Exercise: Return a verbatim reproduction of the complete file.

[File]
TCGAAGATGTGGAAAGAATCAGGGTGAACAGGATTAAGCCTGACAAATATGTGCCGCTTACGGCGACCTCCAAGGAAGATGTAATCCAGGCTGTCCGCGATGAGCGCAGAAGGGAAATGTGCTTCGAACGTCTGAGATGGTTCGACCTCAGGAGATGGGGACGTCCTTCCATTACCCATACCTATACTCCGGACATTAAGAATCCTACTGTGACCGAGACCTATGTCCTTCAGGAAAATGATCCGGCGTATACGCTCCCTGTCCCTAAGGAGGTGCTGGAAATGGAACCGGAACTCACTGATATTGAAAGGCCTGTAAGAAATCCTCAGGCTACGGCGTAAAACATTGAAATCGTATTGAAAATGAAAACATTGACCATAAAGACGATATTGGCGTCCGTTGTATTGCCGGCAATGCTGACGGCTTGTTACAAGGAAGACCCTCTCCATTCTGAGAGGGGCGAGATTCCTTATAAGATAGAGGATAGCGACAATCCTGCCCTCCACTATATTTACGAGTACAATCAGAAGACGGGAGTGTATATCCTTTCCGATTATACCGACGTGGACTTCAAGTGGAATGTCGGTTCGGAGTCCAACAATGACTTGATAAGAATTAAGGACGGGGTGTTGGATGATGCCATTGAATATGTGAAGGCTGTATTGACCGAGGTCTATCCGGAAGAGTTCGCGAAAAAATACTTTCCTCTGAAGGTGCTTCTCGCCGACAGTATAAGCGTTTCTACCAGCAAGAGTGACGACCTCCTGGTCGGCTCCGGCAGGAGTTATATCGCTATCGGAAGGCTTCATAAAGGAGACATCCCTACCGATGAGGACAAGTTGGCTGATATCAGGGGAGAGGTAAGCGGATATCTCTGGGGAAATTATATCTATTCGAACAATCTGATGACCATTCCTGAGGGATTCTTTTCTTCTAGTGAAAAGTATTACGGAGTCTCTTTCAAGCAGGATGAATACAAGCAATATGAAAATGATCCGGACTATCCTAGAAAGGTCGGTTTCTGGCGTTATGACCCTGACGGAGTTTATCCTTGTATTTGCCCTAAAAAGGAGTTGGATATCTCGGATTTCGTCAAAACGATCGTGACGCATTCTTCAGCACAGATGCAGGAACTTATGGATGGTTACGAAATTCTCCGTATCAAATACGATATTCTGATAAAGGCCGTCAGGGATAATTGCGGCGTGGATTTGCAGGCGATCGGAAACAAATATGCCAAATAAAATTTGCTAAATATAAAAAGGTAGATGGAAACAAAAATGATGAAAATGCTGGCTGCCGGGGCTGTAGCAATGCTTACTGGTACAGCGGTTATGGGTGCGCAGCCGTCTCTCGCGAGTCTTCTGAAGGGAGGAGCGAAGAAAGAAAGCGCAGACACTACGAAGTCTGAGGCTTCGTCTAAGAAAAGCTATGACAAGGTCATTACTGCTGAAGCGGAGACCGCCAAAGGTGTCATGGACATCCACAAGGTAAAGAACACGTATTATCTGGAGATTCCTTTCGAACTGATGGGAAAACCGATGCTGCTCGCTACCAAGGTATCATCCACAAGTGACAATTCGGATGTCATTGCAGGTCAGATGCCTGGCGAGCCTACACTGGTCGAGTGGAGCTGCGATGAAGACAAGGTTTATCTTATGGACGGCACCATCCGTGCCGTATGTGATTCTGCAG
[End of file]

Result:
TCGAAGATGTGGAAAGAATCAGGGTGAACAGGATTAAGCCTGACAAATATGTGCCGCTTACGGCGACCTCCAAGGAAGATGTAATCCAGGCTGTCCGCGATGAGCGCAGAAGGGAAATGTGCTTCGAACGTCTGAGATGGTTCGACCTCAGGAGATGGGGACGTCCTTCCATTACCCATACCTATACTCCGGACATTAAGAATCCTACTGTGACCGAGACCTATGTCCTTCAGGAAAATGATCCGGCGTATACGCTCCCTGTCCCTAAGGAGGTGCTGGAAATGGAACCGGAACTCACTGATATTGAAAGGCCTGTAAGAAATCCTCAGGCTACGGCGTAAAACATTGAAATCGTATTGAAAATGAAAACATTGACCATAAAGACGATATTGGCGTCCGTTGTATTGCCGGCAATGCTGACGGCTTGTTACAAGGAAGACCCTCTCCATTCTGAGAGGGGCGAGATTCCTTATAAGATAGAGGATAGCGACAATCCTGCCCTCCACTATATTTACGAGTACAATCAGAAGACGGGAGTGTATATCCTTTCCGATTATACCGACGTGGACTTCAAGTGGAATGTCGGTTCGGAGTCCAACAATGACTTGATAAGAATTAAGGACGGGGTGTTGGATGATGCCATTGAATATGTGAAGGCTGTATTGACCGAGGTCTATCCGGAAGAGTTCGCGAAAAAATACTTTCCTCTGAAGGTGCTTCTCGCCGACAGTATAAGCGTTTCTACCAGCAAGAGTGACGACCTCCTGGTCGGCTCCGGCAGGAGTTATATCGCTATCGGAAGGCTTCATAAAGGAGACATCCCTACCGATGAGGACAAGTTGGCTGATATCAGGGGAGAGGTAAGCGGATATCTCTGGGGAAATTATATCTATTCGAACAATCTGATGACCATTCCTGAGGGATTCTTTTCTTCTAGTGAAAAGTATTACGGAGTCTCTTTCAAGCAGGATGAATACAAGCAATATGAAAATGATCCGGACTATCCTAGAAAGGTCGGTTTCTGGCGTTATGACCCTGACGGAGTTTATCCTTGTATTTGCCCTAAAAAGGAGTTGGATATCTCGGATTTCGTCAAAACGATCGTGACGCATTCTTCAGCACAGATGCAGGAACTTATGGATGGTTACGAAATTCTCCGTATCAAATACGATATTCTGATAAAGGCCGTCAGGGATAATTGCGGCGTGGATTTGCAGGCGATCGGAAACAAATATGCCAAATAAAATTTGCTAAATATAAAAAGGTAGATGGAAACAAAAATGATGAAAATGCTGGCTGCCGGGGCTGTAGCAATGCTTACTGGTACAGCGGTTATGGGTGCGCAGCCGTCTCTCGCGAGTCTTCTGAAGGGAGGAGCGAAGAAAGAAAGCGCAGACACTACGAAGTCTGAGGCTTCGTCTAAGAAAAGCTATGACAAGGTCATTACTGCTGAAGCGGAGACCGCCAAAGGTGTCATGGACATCCACAAGGTAAAGAACACGTATTATCTGGAGATTCCTTTCGAACTGATGGGAAAACCGATGCTGCTCGCTACCAAGGTATCATCCACAAGTGACAATTCGGATGTCATTGCAGGTCAGATGCCTGGCGAGCCTACACTGGTCGAGTGGAGCTGCGATGAAGACAAGGTTTATCTTATGGACGGCACCATCCGTGCCGTATGTGATTCTGCAG